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Strengths, Weaknesses, Opportunities, and Threats (SWOT)

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The goal behind a SWOT analysis is to assist planning by developing a strategic framework based on the organization’s Strengths, Weaknesses, Opportunities, and Threats.

The core of any strategic planning process should be the company’s Vision and long-term goals (Just Cause and Compelling and Audacious Goals). Once the team agrees on those larger objectives, the SWOT complements them by identifying the internal and external factors that will affect the company’s ability to accomplish them. 

Tool Overview

SWOT analysis starts by assessing the company’s Strengths and Weaknesses so that potential Opportunities and Threats can be identified more clearly.

When looking internally, use VRIO: Think of things that are valuable (V), rare (R), costly to imitate (I), and that the company can organize (O) around to capture this value.

  • Strengths are the qualities that provide value to the company. Is our customer support the best in the business? That’s a strength. Are we a low-cost leader? Strength. Does our product perform better than a competitor’s? Strength.

  • Weaknesses are the aspects of the company that reduce value and prevent the company from reaching its full potential. Production running behind? That’s a weakness. Poor user reviews online? Weakness.

After this internal review, we start looking at the company’s external factors by considering opportunities and threats.

  • Opportunities are areas of potential expansion or growth. Is there a new industry or product line that appears attractive? Are we considering an acquisition that expands our footprint? Both are clear examples of opportunities.

  • Threats are external factors that can negatively impact the company or its ability to create value. Has the government imposed tighter regulations or tariffs? That’s a threat. Is a new competitor entering the market? Threat.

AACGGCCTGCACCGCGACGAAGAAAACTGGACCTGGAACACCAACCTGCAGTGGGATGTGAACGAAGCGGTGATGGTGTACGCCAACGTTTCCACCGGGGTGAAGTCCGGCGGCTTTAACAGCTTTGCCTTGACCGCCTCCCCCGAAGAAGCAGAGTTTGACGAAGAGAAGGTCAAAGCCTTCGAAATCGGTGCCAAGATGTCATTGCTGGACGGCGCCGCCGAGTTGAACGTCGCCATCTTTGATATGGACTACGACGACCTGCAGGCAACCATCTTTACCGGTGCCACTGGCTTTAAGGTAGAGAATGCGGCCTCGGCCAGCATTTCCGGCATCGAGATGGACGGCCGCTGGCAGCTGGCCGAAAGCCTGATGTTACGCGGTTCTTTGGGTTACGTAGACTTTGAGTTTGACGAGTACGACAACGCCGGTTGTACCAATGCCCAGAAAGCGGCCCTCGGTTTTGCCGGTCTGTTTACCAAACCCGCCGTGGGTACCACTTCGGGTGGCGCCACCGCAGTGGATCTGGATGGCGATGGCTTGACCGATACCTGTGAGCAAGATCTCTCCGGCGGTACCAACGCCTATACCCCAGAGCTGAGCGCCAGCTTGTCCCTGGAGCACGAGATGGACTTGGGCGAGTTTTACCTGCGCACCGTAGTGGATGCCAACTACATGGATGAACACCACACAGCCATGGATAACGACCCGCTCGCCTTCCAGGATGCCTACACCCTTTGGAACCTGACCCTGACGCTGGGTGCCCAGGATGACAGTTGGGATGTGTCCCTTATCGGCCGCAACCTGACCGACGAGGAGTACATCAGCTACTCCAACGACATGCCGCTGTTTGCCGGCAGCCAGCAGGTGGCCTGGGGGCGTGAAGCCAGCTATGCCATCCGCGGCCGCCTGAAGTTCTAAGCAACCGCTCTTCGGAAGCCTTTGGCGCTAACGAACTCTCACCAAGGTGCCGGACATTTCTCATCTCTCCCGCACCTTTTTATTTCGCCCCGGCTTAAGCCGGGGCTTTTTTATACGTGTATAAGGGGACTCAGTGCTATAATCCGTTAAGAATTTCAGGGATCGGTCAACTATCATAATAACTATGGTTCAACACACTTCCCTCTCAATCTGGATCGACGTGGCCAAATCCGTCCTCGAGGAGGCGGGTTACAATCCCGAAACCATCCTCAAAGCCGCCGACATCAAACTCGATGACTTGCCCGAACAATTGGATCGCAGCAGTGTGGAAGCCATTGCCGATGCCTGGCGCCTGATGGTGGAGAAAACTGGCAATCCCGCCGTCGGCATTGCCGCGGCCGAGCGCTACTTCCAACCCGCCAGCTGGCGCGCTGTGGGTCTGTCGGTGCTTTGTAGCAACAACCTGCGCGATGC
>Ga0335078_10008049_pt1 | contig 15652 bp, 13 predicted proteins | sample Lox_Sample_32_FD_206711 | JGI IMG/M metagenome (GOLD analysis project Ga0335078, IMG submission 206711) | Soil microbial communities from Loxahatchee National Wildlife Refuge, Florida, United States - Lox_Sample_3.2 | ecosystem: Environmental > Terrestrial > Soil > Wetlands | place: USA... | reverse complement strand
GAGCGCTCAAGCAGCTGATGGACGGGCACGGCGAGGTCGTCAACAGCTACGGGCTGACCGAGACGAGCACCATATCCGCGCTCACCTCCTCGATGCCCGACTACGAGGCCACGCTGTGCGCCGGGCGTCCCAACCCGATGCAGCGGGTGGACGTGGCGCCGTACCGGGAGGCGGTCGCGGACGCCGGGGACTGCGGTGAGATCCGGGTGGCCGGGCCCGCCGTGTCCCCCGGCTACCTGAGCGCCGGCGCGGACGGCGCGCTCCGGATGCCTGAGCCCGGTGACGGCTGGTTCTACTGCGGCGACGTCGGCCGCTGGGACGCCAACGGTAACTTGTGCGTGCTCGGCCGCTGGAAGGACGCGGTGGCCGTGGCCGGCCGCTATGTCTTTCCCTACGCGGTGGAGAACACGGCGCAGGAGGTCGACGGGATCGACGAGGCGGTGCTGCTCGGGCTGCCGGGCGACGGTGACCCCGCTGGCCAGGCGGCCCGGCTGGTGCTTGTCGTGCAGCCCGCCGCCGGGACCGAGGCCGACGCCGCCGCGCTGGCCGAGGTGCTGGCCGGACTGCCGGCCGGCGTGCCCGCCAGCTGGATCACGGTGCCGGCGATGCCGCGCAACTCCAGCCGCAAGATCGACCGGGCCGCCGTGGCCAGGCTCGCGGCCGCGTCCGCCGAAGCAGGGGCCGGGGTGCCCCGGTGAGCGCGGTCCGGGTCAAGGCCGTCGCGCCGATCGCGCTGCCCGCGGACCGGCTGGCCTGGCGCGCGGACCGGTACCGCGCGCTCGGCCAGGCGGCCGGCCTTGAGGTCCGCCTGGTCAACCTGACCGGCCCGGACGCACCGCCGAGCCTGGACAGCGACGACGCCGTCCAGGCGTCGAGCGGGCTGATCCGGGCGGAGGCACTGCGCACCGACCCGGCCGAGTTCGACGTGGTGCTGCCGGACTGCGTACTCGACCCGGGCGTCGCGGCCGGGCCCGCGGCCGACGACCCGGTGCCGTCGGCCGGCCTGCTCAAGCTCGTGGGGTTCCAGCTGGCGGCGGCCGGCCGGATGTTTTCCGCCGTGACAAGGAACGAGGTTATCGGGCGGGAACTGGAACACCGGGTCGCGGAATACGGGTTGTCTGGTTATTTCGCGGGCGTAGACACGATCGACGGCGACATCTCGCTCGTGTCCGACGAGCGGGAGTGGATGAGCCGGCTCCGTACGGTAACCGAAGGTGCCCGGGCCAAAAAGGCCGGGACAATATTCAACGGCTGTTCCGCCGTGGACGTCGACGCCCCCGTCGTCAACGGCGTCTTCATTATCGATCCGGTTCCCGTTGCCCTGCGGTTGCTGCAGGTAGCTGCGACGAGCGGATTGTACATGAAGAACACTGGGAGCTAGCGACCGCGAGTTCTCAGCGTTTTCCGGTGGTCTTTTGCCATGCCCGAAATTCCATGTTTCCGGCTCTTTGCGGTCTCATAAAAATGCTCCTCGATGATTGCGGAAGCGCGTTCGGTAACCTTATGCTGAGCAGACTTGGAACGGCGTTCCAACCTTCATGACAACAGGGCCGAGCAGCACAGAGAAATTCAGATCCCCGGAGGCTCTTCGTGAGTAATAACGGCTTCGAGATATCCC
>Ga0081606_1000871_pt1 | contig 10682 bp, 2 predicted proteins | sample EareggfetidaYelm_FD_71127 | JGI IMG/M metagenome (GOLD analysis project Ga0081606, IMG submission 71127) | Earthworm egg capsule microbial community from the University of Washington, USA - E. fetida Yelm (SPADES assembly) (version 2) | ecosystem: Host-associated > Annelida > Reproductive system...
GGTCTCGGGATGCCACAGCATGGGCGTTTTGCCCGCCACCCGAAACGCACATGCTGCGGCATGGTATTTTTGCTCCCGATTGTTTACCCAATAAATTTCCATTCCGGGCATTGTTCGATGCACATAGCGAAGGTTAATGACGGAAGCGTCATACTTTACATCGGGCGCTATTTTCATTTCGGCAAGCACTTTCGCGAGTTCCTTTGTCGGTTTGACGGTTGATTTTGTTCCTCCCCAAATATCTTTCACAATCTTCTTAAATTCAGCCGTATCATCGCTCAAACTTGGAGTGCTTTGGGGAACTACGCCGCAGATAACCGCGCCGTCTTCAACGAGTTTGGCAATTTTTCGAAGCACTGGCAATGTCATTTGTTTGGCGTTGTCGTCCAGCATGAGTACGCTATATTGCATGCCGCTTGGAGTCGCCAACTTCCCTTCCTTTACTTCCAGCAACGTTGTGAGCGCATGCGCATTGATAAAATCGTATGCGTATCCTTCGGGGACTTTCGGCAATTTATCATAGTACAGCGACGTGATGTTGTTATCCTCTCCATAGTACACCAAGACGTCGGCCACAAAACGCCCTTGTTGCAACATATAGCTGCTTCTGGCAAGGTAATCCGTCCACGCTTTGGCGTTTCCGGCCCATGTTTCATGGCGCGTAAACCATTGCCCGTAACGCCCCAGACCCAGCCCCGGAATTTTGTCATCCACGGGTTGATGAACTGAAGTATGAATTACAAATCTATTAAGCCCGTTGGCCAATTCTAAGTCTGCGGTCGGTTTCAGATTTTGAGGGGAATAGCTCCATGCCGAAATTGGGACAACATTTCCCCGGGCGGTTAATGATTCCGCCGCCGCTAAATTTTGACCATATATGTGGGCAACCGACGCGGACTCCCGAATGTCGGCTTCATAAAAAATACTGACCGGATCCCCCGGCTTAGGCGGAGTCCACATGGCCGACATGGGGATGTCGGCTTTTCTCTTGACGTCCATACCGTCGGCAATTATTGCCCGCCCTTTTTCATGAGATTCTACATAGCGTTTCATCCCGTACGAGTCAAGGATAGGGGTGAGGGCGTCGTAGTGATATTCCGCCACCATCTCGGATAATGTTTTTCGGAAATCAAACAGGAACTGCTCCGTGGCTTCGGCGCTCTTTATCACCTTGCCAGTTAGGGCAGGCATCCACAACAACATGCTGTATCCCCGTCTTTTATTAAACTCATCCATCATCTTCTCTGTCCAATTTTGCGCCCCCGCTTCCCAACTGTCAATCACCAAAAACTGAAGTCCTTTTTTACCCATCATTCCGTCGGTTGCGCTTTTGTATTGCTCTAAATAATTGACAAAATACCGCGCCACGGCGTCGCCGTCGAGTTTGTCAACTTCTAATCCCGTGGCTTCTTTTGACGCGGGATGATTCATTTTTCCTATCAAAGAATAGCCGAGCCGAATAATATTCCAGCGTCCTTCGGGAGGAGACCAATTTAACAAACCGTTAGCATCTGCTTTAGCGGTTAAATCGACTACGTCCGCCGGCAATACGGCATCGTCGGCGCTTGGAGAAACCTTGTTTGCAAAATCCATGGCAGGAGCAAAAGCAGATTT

SWOT plots each component on a two by two (2x2) matrix. Strengths and Weaknesses on top, Opportunities and Threats on the bottom. The purpose of the matrix is tactical — by matching strengths to opportunities or by converting a weakness into a strength, the company can find a competitive advantage. Any threat or weakness that the team cannot convert should be strategically minimized. 


At Ninety, we conduct a SWOT analysis during the Annual Planning Meeting. The overall competitive strategy should be a theme running throughout the Annual, so SWOT is perfect for taking a high-altitude perspective.

Strengths and opportunities are the offensive plays. Strong relationships here indicate that the company should use an aggressive strategy.

Weaknesses and threats are defensive. Protecting your gains is the name of the game when it comes to conversations about these items, and the company should be integrating a more defensive approach.

Elements of the SWOT table will likely stand out as topics of discussion. In the Ninety platform, users can easily convert each SWOT element into a Long-Term Issue or a To-Do. From there, it will either end up as a Rock candidate for next quarter or a topic of discussion during the Annual or a future Quarterly Planning Meeting.

Core Disciplines of a Great SWOT

  1. Don’t rest on your laurels. Strengths need to be considered potential Issues just as weaknesses are. Think “How can we do this better?” or “How can we lean on this more?”
  2. Strengths aren’t always good things, just as weaknesses aren’t always bad things. If your company is a low-cost leader (strength) but fighting for margin, there’s a discussion to be had. Weaknesses could be an intentional byproduct of strength or from capitalizing on an opportunity. A team might have difficulty growing revenue (weakness) because their goal is to pursue business in an entirely new sector.
  3. Don’t worry about prioritizing each section. It’s more important to establish a wide-angle view of the entire strategic situation than it is to zoom in on any particular section.

Hopefully Helpful Hints

  • A variety of perspectives is key to the SWOT analysis. Asking everyone to think about your SWOT either before the Annual or during a break-out session helps counter groupthink. Make sure that everyone contributes their thoughts.

  • Push any conversation to the Long-Term Issues List. This tenet holds during any meeting, but the SWOT is particularly susceptible to conversation. Capture the Issue and any specific conversation points to Raise, Discuss, and Resolve (RDR) later, and keep things moving. There’s a lot of ground to cover during the Annual.

  • The SWOT can be reviewed anytime during the year by visiting the Vision tool. Capture the changes to your business or industry in real-time or visit to think through strategy on your own time.


The overall purpose of a SWOT table is to assist in developing and assessing strategy. Careful analysis of internal and external factors and how they interact reveals the strategic fit of the company. Understanding strategic fit then allows the team to create a more comprehensive plan to achieve their long-term goals. 

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